No MH370, but search finds 19th century shipwreck

An autonomous underwater vehicle was sent to take high-res images of the site (Joint Agency Coordination Centre)
An autonomous underwater vehicle was sent to take high-res images of the site (Joint Agency Coordination Centre)

They haven't found missing Malaysia Airlines flight MH370 yet, but searchers have found a shipwreck at the bottom of the Indian Ocean in their hunt for the aircraft.

It's the second such discovery since the search for the doomed flight began almost two years ago.

Sonar imaging has revealed the wreck of an iron or steel-hulled vessel around 3.7km below the surface which is believed to have gone down at the turn of the 19th century.

It was found by the Havila Harmony - one of three ships searching for the missing plane - which used an autonomous underwater vehicle to further examine the site and capture high-resolution sonar imagery.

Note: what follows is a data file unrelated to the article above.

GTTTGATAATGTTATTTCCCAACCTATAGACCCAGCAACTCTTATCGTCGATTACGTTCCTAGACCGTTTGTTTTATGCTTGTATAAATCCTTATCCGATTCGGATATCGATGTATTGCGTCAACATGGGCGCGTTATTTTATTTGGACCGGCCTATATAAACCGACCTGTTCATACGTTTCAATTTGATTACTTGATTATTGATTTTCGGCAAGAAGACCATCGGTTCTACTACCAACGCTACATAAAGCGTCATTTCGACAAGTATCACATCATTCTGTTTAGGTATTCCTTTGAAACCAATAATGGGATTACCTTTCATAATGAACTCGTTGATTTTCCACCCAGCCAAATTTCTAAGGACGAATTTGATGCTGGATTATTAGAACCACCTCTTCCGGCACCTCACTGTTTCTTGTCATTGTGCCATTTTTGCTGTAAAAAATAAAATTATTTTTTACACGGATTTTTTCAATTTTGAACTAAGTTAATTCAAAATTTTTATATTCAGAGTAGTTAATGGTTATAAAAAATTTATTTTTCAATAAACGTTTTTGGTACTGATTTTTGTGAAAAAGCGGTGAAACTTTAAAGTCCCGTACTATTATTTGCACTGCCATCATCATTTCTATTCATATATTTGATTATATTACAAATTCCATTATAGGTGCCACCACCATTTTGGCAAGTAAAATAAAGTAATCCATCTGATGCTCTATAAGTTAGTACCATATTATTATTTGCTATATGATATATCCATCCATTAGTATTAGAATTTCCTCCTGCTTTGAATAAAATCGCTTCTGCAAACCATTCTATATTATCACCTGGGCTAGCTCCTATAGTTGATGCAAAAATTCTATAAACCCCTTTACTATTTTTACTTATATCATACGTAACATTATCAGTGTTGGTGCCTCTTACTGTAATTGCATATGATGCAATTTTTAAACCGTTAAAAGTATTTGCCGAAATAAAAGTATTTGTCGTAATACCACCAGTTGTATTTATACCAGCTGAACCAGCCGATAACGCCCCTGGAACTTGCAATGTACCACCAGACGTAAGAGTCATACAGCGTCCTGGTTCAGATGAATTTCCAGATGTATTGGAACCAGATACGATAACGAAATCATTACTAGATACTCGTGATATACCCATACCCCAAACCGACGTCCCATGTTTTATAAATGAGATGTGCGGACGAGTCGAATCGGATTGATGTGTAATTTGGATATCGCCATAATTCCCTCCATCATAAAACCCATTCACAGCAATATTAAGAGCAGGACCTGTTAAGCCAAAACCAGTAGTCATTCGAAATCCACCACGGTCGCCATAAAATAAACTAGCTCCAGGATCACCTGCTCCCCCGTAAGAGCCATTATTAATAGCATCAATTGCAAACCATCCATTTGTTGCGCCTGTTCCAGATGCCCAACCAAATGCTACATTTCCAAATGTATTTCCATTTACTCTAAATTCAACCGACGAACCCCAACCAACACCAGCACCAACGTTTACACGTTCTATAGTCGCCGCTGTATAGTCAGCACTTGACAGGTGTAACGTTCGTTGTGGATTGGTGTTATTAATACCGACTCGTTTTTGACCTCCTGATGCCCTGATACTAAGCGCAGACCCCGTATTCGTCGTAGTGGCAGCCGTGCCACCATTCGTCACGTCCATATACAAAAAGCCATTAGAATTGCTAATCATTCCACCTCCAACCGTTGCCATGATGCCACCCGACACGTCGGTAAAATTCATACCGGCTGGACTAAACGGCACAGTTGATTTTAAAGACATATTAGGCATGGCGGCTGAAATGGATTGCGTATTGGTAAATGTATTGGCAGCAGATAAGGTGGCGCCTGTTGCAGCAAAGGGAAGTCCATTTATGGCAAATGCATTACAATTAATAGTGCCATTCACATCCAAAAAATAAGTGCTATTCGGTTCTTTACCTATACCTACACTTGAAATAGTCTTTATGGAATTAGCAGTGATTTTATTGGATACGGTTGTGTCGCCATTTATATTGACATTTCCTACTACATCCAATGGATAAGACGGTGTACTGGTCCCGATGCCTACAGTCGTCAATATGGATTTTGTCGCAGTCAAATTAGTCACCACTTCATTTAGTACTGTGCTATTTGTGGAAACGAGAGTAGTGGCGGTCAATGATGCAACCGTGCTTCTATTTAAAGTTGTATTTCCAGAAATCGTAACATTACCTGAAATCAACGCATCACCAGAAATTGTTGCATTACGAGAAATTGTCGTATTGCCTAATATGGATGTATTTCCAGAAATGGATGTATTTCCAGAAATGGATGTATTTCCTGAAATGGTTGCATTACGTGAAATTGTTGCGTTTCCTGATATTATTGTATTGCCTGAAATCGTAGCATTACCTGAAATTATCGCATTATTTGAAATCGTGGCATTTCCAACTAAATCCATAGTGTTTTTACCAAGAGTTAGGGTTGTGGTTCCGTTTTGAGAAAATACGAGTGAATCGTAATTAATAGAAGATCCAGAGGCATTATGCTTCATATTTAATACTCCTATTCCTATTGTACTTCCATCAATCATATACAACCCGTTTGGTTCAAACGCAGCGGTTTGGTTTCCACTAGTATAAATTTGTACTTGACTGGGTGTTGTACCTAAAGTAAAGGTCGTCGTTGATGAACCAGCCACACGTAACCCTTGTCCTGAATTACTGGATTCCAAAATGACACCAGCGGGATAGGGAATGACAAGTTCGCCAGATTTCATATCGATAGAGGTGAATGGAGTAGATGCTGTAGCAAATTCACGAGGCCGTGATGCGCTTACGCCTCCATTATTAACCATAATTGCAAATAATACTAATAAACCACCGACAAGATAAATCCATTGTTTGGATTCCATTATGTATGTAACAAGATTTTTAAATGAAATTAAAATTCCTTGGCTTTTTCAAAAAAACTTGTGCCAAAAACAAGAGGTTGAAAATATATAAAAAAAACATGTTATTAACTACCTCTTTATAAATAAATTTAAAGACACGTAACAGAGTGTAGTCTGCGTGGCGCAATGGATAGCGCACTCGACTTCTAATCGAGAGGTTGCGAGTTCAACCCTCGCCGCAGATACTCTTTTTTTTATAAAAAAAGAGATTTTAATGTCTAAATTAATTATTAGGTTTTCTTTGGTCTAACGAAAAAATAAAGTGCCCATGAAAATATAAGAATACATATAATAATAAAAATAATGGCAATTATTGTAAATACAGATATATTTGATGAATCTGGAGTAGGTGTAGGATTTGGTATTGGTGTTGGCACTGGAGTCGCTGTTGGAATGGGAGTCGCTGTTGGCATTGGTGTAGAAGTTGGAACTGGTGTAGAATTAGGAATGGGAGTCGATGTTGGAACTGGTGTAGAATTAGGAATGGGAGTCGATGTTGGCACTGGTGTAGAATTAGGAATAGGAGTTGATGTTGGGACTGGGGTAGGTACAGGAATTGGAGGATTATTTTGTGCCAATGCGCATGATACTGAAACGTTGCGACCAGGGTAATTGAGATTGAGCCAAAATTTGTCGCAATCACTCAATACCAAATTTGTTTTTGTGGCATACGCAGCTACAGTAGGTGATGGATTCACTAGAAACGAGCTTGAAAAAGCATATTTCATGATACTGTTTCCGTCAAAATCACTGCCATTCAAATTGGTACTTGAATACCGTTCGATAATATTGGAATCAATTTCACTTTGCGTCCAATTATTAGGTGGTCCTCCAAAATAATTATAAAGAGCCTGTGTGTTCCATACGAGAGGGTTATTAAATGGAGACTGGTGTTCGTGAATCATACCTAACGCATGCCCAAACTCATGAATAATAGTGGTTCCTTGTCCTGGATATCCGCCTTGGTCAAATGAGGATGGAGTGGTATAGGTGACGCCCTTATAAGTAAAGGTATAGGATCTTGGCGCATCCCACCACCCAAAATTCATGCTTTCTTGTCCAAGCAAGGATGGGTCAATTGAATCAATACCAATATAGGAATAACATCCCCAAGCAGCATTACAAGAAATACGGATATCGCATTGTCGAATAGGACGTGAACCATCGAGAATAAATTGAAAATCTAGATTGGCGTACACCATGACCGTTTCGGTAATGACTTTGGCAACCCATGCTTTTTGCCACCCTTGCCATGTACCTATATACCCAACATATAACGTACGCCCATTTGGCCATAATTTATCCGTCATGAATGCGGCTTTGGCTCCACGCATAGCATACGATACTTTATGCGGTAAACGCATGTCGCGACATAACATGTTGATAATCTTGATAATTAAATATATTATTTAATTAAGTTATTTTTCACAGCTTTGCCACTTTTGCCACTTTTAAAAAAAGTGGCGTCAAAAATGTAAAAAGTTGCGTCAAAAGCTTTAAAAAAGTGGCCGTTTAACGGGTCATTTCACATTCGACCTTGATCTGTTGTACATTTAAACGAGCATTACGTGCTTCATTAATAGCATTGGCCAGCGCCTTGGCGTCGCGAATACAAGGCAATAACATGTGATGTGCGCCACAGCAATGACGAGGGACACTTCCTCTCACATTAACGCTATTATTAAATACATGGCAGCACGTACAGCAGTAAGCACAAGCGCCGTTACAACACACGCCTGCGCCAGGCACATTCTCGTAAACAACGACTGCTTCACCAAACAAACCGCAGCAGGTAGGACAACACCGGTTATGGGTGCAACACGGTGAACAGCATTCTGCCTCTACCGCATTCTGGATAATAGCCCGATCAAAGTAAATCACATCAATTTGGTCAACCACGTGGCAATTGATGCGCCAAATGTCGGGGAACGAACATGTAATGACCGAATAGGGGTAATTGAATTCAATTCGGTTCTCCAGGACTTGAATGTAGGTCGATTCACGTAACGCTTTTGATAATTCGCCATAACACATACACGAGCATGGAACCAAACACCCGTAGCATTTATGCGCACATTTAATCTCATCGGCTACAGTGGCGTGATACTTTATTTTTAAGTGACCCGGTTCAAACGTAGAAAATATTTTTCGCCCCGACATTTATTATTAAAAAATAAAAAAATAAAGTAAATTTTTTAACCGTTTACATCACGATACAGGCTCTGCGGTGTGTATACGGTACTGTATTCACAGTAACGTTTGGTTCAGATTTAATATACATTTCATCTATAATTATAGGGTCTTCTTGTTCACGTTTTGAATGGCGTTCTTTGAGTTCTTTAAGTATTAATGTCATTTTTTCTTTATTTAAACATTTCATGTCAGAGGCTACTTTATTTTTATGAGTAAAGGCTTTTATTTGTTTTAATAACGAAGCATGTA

While the fuselage of MH370 hasn't been found, a 2-metre flaperon from its wing washed up on Reunion Island in the Indian Ocean in July last year.

It was the first evidence the plane had crashed, and also provided a vital clue to where the rest of the aircraft might be.

Nothing has been found since, despite more than 80,000sq km of the seafloor being searched based on satellite analysis of the aircraft's likely trajectory after it diverted from its flight path.

An Australian-led team is continuing to comb the southern Indian Ocean where it is believed the flight went down.

MH370 vanished on March 8, 2014, during a flight from Kuala Lumpur to Beijing with 239 people on board.

In May last year, sonar imagery showed an anchor along with other objects searchers believed were man-made.

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